Many Asanas were derived from the natural movements and positions of animals and carry the names of animals such as “cat”, “deer”, “tiger”, “hare”, etc. These postures make use of examples from nature on how to help oneself. Asanas have a far-reaching effect upon body and mind. The animals instinctively used these movements and positions because of their natural benefits. These effects are attained through the practice of the Asanas.For example: Marjari (The Cat) for stretching the body and the spine, Bhujangasana (The Cobra) for the release of aggression and emotions, and Shashankasana (The Hare) for relaxation.
Asanas are beneficial for the muscles, joints, cardiovascular system, nervous system and lymphatic system, as well as the mind, psyche and Chakras (energy centres).They are psychosomatic exercises, which strengthen and balance the entire nervous system and harmonise and stabilise the practitioner’s state of mind. The effects of these exercises are a sense of contentment, clarity of mind, relaxation and a feeling of inner freedom and peace.
The system “Yoga in Daily Life” is designed in such a way that the body is gradually and systematically prepared, leading from simple preparatory exercises towards the more advanced and difficult Asanas. Periods of relaxation are included at the beginning and end of each Yoga class, as well as between the individual exercises. By developing the ability to relax, the feeling for one's own body is deepened. Physical and mental relaxation are prerequisites for the correct performance of all Yoga exercises and it is only in this way that the effects of the Asanas completely unfold.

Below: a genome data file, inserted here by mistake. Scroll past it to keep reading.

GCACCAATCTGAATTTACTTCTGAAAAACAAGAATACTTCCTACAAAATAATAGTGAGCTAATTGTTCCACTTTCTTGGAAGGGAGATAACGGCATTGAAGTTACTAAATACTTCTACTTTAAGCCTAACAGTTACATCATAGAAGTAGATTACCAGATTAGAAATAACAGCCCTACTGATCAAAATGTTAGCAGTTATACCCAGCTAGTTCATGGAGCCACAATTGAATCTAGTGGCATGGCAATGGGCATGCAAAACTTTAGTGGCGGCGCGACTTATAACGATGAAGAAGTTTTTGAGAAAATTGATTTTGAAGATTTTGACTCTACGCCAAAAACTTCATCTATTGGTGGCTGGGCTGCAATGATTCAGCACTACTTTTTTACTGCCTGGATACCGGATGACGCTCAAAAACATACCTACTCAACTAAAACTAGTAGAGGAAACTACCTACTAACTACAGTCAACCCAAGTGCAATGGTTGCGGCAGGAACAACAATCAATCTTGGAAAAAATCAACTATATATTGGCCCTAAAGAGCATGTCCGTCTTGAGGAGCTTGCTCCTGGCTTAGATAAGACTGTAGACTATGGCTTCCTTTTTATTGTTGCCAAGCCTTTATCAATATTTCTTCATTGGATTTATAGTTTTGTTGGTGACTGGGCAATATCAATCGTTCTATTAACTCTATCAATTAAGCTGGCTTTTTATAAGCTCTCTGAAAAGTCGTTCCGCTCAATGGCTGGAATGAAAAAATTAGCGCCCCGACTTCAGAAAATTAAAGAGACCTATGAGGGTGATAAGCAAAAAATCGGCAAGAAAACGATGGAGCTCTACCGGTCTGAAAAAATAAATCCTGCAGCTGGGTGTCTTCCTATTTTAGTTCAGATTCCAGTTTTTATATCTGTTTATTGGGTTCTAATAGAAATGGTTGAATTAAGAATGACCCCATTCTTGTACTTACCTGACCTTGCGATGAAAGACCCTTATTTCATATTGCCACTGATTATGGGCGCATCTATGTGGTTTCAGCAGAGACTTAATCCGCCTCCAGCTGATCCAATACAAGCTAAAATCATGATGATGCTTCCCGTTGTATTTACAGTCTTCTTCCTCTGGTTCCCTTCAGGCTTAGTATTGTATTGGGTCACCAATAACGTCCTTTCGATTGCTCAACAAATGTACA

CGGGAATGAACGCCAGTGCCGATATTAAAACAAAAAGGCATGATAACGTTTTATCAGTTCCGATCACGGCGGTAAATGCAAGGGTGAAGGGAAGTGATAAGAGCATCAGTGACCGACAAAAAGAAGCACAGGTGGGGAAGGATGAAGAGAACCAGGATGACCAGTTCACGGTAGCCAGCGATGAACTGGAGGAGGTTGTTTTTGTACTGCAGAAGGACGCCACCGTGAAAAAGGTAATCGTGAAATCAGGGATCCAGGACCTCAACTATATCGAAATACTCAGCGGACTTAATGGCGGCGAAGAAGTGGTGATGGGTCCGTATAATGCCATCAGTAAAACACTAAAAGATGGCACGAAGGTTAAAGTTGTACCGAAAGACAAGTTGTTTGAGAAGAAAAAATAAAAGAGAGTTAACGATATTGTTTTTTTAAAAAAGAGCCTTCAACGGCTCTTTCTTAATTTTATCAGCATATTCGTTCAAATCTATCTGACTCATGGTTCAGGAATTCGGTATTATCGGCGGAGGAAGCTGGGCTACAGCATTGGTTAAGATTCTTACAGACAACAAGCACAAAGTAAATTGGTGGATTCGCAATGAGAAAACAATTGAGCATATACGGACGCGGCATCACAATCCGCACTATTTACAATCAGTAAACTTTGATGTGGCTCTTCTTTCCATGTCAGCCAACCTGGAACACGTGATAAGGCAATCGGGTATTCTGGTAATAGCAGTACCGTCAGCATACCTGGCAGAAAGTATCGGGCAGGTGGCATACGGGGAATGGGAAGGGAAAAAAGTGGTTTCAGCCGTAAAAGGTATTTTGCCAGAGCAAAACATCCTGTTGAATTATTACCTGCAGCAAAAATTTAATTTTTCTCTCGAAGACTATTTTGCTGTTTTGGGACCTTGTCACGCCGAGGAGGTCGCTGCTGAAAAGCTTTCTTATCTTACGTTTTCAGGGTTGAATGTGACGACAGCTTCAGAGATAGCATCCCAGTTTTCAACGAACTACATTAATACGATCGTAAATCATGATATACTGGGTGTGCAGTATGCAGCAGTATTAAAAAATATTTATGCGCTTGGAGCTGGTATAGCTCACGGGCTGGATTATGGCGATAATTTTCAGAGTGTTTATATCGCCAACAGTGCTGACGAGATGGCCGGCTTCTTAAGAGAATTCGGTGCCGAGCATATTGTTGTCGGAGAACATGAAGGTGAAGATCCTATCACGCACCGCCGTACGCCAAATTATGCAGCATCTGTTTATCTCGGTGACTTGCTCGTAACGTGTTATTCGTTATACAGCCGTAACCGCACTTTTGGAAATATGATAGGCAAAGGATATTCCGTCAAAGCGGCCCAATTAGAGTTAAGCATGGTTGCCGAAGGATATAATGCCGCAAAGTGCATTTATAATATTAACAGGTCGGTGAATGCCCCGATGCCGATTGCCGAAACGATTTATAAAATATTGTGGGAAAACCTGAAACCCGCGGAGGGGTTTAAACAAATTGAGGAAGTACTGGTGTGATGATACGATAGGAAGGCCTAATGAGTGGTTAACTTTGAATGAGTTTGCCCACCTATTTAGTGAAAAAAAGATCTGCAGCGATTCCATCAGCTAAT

The breath plays an important role in the Asanas. With coordination of breath and movement, the Yoga practice becomes harmonious, the breath deepens of its own accord and the body’s circulation and metabolism are stimulated. Use of the breath greatly enhances muscle relaxation by concentrating on tense areas of the body and consciously relaxing those parts with each exhalation. As most people are in the habit of breathing quite shallow, inadequately filling the lungs, the Full Yoga Breath is practiced in “Yoga in Daily Life”.
Correct breathing is fundamental for the body’s optimum metabolic function. With regular practice, the Full Yoga Breath becomes the habitual and natural way of breathing. Slower and deeper breaths improve circulation, nerve function and one’s whole physical condition. It also develops a calm, clear mind.
The Difference Between Asanas and Gymnastics
In contrast to gymnastic exercises, Asanas are practiced slowly to enable mental focus and a conscious understanding of the movement. The number of exercises practised is not important, but rather the quality of performance. Before, after and between the exercises, a period of conscious physical and mental relaxation should be included.
The objective of the Asanas is not the conversion of bottled-up energy or tension into movement, rather it is to harmonise the body and mind by consciously observing the physical and mental process as each movement or relaxation is practiced. The body does not become tired or exhausted through the Asanas. On the contrary, with energy recharged, one feels rested and refreshed.